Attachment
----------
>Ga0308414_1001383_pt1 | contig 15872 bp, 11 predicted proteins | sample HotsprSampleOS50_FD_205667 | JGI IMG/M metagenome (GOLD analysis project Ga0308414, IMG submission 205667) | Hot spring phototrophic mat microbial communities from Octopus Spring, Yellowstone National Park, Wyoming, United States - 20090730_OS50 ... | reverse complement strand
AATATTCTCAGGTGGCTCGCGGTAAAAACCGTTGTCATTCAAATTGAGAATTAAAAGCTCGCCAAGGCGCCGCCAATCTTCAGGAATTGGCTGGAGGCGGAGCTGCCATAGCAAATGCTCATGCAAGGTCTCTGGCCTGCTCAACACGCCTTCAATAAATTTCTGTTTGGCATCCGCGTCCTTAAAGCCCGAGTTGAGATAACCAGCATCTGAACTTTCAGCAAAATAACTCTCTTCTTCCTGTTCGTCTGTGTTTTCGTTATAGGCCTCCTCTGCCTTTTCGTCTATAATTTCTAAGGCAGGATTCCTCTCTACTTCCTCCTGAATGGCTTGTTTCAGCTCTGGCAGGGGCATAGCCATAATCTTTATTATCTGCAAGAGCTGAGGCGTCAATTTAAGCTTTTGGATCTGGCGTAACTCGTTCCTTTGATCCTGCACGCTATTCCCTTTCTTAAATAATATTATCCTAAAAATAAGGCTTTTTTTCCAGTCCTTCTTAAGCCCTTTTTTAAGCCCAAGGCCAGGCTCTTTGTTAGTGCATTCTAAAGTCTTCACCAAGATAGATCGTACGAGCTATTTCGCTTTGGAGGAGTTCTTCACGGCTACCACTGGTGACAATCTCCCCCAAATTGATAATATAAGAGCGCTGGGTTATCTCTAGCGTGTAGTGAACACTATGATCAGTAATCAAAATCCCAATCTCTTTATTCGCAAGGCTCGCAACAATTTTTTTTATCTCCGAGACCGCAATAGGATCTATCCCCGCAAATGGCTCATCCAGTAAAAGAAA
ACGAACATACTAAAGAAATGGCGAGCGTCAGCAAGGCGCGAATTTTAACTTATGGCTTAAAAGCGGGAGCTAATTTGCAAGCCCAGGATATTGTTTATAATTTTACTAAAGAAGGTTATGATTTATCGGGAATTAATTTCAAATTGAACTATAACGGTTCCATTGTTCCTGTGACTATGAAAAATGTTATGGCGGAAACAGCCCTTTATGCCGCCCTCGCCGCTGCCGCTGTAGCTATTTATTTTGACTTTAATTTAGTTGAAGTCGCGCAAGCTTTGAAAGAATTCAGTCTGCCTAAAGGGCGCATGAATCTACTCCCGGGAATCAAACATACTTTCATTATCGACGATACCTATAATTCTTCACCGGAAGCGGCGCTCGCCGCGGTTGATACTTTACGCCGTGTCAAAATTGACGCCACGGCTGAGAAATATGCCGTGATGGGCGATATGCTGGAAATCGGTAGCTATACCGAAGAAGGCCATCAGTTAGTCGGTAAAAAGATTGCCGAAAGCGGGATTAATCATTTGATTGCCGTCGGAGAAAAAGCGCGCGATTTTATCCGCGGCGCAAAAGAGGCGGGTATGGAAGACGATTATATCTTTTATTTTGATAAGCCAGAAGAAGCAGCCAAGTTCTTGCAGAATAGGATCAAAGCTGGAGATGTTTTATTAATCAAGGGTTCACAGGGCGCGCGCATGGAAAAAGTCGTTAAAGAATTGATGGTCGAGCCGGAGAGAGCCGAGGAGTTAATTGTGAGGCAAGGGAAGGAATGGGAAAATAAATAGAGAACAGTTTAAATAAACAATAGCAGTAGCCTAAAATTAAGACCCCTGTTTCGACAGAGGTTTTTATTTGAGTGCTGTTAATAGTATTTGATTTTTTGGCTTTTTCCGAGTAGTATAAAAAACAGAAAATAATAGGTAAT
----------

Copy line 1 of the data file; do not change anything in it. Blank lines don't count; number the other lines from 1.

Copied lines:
>Ga0308414_1001383_pt1 | contig 15872 bp, 11 predicted proteins | sample HotsprSampleOS50_FD_205667 | JGI IMG/M metagenome (GOLD analysis project Ga0308414, IMG submission 205667) | Hot spring phototrophic mat microbial communities from Octopus Spring, Yellowstone National Park, Wyoming, United States - 20090730_OS50 ... | reverse complement strand